Be discerning in whom you choose to work with. Share on X

I think Derek Sivers really said it well. He summed it up by saying to “trust but verify.” In other words, trust the people and what they’re saying, but also go and check. See if they have testimonials or ratings or social proof, as in maybe a big following, a larger email list, and traffic to their website.

There are so many ways that you can go out and verify the facts for yourself these days, that it’s just lazy to not do that. And I see a lot of musicians doing that. I even got someone saying, “Who are you to teach a free music marketing webinar?” And I just thought to myself, “Ah, that is so funny.”

You could come to the webinar for five minutes and if you felt it was a waste of time, you could just leave. But what if it turned out to be the best opportunity of your life to learn how to market your music and get it out there?

I don’t think any of us are really entitled to complain about the free content. We shouldn’t be going looking for more support on the things that people like me provide on a weekly basis.

This takes effort. This takes time. It’s not a huge sales engine or money-making machine. It’s just a way to build a relationship that lets you know that I’m still at it and I’m still out there.

Yes, content marketing is incredibly valuable, and it generates a lot of value for businesses when done correctly. But at the front end, this is just a ton of man-hours, as Brian Poillucci said so well in an earlier podcast episode.

2 Sides of the Equation

So, as I get into some of the meat of today’s topic, I think it’s important to acknowledge that there are two sides to the equation.

And anybody saying any less is just short-changing you because they’re often talking about themselves and how the money benefits them, and that’s wonderful. And I do think business owners should be treated well, and I do think we should be paid what we’re worth. At the same time, that can’t happen if we don’t value our customers and see this discussion really from both sides.

So, I’m acknowledging that in every business it really is quid pro quo. I scratch your back, you scratch mine. I am the business owner; you are the customer. There’s a certain amount of value that I provide, and I do my best to establish what those terms are with exacting clarity so that we both understand what it is that we’re getting in the end, what it is that I’m providing and what you’re ending up with.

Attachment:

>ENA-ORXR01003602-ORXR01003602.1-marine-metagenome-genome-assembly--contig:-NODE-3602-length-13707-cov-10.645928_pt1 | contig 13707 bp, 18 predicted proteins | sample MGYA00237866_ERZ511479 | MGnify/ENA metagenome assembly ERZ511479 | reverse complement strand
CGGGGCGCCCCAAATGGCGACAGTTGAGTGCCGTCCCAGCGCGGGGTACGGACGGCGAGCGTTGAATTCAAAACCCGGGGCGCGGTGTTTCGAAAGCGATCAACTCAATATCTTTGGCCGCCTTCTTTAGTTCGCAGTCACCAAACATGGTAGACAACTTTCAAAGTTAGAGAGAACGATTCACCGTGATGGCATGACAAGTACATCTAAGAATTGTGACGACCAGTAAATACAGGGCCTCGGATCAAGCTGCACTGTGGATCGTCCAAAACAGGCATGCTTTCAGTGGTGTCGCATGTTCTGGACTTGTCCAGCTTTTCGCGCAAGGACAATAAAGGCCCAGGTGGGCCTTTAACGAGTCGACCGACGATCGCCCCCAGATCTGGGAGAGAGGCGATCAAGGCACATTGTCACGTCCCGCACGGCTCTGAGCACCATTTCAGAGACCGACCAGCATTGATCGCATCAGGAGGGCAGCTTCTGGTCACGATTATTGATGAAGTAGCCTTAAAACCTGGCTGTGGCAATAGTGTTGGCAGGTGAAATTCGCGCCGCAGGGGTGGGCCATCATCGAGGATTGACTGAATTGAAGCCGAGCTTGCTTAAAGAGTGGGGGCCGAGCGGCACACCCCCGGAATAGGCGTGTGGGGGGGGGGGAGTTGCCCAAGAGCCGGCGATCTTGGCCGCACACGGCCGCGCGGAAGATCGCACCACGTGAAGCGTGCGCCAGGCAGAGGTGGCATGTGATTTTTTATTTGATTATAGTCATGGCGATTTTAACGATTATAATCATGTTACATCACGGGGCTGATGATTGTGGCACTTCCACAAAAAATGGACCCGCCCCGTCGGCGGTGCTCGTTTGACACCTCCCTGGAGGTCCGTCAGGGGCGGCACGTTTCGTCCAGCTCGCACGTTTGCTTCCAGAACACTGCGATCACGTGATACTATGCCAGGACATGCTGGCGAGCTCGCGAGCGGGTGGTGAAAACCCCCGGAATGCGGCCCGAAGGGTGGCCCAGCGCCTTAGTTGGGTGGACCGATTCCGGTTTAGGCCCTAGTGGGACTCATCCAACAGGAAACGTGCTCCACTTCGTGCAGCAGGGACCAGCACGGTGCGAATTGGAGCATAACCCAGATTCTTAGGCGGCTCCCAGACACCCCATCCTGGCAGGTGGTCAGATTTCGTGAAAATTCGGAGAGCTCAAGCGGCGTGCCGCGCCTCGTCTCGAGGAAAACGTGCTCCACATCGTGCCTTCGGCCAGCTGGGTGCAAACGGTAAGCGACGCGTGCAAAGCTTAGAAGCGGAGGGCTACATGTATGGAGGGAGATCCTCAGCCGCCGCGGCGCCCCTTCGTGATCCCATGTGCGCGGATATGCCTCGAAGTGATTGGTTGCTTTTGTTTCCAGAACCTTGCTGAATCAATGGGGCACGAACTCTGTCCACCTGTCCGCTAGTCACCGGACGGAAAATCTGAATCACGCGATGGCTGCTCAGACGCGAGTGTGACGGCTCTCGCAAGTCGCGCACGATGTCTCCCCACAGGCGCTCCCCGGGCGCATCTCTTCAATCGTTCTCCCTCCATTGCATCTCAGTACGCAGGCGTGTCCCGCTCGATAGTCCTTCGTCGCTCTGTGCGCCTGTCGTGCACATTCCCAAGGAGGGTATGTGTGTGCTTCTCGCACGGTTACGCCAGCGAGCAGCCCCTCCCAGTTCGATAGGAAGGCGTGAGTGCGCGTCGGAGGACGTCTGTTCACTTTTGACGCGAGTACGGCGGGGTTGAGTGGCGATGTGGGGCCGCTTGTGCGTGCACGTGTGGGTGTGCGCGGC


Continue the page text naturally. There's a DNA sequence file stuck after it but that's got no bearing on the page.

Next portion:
This episode is focused more on the service or product provider. But with that in mind, still felt important that I acknowledge both sides because a business is not a business without customers.

So, there are just three points that I want to cover today, although I’m aware that we’re already basically five, or six minutes into this podcast episode, so I sure can ramble.

What You’re Paying for

But the first thing that I want to touch on is, you’ve got to realize we’re in the information age and you’re not paying for a product or service, really. You’re paying for the value and potential results that that product can provide.

Let’s talk about the example of a book. I’ve written four books. I have a fifth book coming out.

I’m not sure if you’re aware of this, but it takes a ton of man-hours to put together a book. It’s really on par with writing, recording, and publishing an album and all the marketing work that goes into it. I feel that a book takes even more work than recording an album does. Although you can take that with a grain of salt.

Now, it’s interesting because a book probably takes more man hours in some cases than it does to create a course or an eBook, or an audio program, or a newsletter, and yet it is the cheapest of any of those products I’ve just named when really it should be the most expensive based on the value it provides if somebody has taken the time and effort to comb over.

Every sentence and every word that’s in that book, the author hasn’t just puked it out on paper without thinking about what they’re saying or thinking about what the table of contents was, or what they wanted under each subheading, and what points they needed to be making.

If someone put a lot of thought and effort into this, if they put a lot of research into this, if they put a lot of their own experience and man hours into it, then truly it is worth way more than the average cost of what a book costs.

What’s interesting about a low-cost offer like a book is, is that basically there’s massive upside potential, but almost no risk for the customer. Because if you learn one, two, maybe three things that you can take away from that book for 15 to $35, that is massive value. That is an incredible value.

If you get absolutely nothing out of the book, then yeah, you could say maybe it wasn’t worth it, and the author perhaps should have put a little bit more time and effort into thinking about the points they wanted to make in that book.

So, one of the things that’s important to think about is to not make snap judgments based on the price of something.

An eBook may cost $35, but again, that eBook could have been poured over for a very long time, and the author may have taken a lot of trouble and a lot of time to break it all down into just the core topics, just the core techniques or essentials that needed to be covered in that book and cut away all the excess.

Editing takes time, too. It takes a lot of time. And you know what? Editors get paid very good money for their work. Oftentimes, I’ve used editors before, they get paid very well for their work.

So, today, it’s important to understand that it’s so easy to look at like a $2,000 course and go, “Well, that’s way too much. I would never spend that amount on a course. I’m just going to go find the information for free on the internet.”